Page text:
venerdì 20 luglio 2012

INDIA - Unfair Game: Gender discrimination in sports.

Over the last few weeks, a series of prominent sportswomen in India have spoken out against sports authorities for being sexist. With the Olympics round the corner, the debate around gender discrimination has again been ignited by statements from Sania Mirza, India’s number one female tennis player who lashed out at the All India Tennis Association for using her as ‘bait’ in the selection of India’s Olympic tennis team, claiming that the episode reeked of male chauvinism and was a “blatant humiliation of Indian womanhood”. She was echoed by Jwala Gutta (a former number one badminton player) who said that male chauvinism has always existed in Indian sports, and has been a barrier for women who choose to take up sports as a career.
Women in India face many layers of discrimination. Historical practices continue to perpetuate gender disparities in a country trying to race ahead to become a global superpower. A recent poll by the group TrustLaw found India the worst among the G-20 countries for women to live in. The National Crime Records Bureau's latest statistics show that crime against women has been steadily rising.
Mirza and Gutta’s statements show, sadly, that women who brave tremendous odds, challenge stereotypes and fight social norms to become champions at their sport continue to face gross discrimination and exploitation. Sportswomen in India hardly ever get the recognition they deserve, are often underpaid and rarely sponsored, lack access to good facilities to train, lack enough representation and almost never have a say in decisions made by patriarchal sport authorities. Many not only face sexism but are also sometimes victims of sexual exploitation and abuse.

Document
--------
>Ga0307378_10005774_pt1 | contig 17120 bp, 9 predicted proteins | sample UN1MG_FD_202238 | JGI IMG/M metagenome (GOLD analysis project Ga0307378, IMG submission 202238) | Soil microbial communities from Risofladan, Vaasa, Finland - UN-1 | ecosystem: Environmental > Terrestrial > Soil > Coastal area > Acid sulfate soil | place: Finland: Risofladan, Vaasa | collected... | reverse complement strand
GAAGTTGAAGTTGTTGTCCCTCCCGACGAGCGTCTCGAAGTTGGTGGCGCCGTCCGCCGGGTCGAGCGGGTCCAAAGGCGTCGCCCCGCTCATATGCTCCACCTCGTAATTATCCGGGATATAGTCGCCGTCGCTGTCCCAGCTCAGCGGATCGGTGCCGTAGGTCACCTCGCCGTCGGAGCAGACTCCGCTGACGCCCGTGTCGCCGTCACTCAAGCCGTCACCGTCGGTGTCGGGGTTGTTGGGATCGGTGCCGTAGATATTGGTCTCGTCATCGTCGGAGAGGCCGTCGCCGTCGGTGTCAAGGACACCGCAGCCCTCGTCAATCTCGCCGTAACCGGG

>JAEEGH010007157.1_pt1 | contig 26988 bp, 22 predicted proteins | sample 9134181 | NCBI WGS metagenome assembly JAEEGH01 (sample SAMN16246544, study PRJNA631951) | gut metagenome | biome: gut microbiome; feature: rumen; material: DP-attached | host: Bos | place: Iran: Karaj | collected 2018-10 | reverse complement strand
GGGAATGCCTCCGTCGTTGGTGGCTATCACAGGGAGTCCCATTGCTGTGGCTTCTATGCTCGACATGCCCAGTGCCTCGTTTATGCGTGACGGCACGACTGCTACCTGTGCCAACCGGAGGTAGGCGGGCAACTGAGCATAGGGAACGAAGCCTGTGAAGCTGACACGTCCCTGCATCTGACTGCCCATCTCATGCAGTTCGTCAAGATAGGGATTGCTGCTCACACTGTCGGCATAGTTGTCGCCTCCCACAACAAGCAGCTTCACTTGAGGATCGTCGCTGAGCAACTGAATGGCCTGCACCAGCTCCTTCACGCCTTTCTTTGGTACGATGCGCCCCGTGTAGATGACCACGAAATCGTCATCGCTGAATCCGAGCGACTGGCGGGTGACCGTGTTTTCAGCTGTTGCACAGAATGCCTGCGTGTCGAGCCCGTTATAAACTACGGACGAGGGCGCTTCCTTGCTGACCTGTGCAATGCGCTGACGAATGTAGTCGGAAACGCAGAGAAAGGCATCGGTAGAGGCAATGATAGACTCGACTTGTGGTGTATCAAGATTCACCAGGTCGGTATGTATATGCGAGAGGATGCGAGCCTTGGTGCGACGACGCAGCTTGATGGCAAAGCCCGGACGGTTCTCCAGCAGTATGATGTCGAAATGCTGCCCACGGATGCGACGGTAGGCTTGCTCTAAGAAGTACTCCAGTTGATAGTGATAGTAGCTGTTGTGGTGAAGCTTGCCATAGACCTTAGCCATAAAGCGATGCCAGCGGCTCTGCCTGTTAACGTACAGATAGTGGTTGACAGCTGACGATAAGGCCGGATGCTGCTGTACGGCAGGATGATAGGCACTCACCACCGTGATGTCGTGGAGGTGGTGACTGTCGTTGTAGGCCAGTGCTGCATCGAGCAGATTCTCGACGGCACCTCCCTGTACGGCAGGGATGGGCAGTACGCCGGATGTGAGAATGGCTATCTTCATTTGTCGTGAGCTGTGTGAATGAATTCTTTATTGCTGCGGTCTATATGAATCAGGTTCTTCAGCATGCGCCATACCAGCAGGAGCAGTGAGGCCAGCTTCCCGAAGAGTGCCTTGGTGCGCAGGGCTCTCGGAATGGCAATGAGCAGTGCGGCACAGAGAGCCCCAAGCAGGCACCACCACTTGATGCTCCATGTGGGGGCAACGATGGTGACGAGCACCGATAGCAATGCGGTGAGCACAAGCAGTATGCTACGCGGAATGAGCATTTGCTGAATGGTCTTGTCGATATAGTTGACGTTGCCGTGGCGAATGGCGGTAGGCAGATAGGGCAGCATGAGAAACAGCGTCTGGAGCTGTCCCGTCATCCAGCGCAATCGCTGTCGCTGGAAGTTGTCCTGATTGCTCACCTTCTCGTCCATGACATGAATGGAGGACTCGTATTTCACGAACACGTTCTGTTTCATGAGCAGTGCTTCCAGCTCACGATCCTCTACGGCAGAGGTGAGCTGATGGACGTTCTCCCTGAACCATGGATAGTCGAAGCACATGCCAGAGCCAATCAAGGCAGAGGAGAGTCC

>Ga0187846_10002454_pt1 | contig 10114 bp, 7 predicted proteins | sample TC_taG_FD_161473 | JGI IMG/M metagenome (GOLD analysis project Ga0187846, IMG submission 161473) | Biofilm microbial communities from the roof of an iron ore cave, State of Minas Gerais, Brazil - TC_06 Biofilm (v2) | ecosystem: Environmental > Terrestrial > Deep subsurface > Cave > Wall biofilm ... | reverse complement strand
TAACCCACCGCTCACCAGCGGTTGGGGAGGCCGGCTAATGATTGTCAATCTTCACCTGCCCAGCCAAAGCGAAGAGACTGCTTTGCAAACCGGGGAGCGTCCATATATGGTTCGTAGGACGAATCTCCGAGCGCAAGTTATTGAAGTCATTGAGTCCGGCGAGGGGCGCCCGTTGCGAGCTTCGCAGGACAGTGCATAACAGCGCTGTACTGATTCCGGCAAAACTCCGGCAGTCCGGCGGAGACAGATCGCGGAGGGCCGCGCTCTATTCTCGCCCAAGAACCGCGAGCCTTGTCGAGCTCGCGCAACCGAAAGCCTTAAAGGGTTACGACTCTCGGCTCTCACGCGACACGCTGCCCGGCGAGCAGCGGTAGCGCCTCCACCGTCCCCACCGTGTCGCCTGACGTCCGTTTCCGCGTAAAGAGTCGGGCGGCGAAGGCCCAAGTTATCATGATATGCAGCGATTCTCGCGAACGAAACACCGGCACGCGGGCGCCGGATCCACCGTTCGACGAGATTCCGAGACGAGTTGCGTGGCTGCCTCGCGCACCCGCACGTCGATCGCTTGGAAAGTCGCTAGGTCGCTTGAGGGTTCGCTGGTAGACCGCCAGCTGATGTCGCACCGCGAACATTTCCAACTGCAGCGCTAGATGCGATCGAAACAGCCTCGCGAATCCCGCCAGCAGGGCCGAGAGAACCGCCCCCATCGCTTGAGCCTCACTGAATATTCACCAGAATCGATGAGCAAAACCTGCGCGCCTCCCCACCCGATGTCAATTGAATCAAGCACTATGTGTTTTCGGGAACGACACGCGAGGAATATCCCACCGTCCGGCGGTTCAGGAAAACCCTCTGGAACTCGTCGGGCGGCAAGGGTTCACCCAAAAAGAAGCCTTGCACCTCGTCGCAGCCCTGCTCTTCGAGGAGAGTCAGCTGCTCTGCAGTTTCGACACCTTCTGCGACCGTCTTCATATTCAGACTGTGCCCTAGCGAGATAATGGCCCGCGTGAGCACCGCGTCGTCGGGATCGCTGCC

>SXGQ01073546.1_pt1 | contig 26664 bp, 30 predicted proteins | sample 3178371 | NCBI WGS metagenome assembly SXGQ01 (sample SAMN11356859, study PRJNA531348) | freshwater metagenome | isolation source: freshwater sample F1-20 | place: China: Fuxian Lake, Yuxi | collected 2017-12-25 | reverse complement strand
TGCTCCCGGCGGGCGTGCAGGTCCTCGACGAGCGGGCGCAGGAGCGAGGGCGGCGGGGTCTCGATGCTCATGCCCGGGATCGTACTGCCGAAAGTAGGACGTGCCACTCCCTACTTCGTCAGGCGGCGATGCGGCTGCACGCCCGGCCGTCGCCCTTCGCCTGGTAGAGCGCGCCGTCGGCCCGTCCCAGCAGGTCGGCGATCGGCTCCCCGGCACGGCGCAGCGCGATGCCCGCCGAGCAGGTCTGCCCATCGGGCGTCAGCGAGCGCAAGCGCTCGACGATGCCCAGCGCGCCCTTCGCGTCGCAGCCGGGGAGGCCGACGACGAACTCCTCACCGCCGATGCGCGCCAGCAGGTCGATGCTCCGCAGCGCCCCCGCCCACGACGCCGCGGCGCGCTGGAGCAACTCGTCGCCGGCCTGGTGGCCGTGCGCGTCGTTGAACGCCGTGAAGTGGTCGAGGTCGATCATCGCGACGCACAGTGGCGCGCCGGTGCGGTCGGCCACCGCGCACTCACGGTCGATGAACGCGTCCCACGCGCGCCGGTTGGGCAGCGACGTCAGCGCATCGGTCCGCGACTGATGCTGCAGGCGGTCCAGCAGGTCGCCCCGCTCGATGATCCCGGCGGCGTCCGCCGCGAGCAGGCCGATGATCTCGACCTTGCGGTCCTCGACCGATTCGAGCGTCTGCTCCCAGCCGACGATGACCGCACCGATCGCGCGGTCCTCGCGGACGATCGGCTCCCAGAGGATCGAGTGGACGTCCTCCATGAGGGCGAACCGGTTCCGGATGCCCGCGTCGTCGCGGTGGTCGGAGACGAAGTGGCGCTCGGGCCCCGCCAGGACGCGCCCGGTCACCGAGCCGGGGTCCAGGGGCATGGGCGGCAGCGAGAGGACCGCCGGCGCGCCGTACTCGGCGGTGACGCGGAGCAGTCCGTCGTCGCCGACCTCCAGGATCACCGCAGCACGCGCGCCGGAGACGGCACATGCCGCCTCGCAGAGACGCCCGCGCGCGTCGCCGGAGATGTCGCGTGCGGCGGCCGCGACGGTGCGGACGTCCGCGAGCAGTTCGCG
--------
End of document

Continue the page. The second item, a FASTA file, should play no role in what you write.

In 2010 the coach of the Indian national women’s hockey team, M K Kaushik, an Olympic gold medallist, was found guilty of using abusive and sexually coloured language with his players.
More recently the treatment of Pinky Pramanik, an Asian Games gold medallist, throws light on the humiliating and degrading treatment that women sportspersons often face. Insensitive authorities have allowed Pramanik’s privacy and medical confidentiality to be violated time after time. What is truly incomprehensible is how an MMS of a private physical test was made and then leaked, an obvious indication of the authorities’ failure to carry out the procedures in a dignifying manner.
These incidents are not just individual cases but a reflection of a greater systemic discrimination hardwired into our society and ingrained in our institutions.
The Convention on the Elimination of All Forms of Discrimination against Women (CEDAW), adopted in 1979 by the UN General Assembly, defines what constitutes discrimination against women and sets up an agenda for national action to end such discrimination. India is a signatory to CEDAW, and ratified it in 1993.
India also set up in 2001 a National Policy for the Empowerment of Women to bring about gender justice and transform equality in terms of legislation into the practice of equality, aiming to achieve the advancement, development and empowerment of women in all spheres of life.
Yet attitudes and cultural practices continue to discriminate against women and hinder their advancement. Is India’s quest for global superstardom leaving half its population behind?

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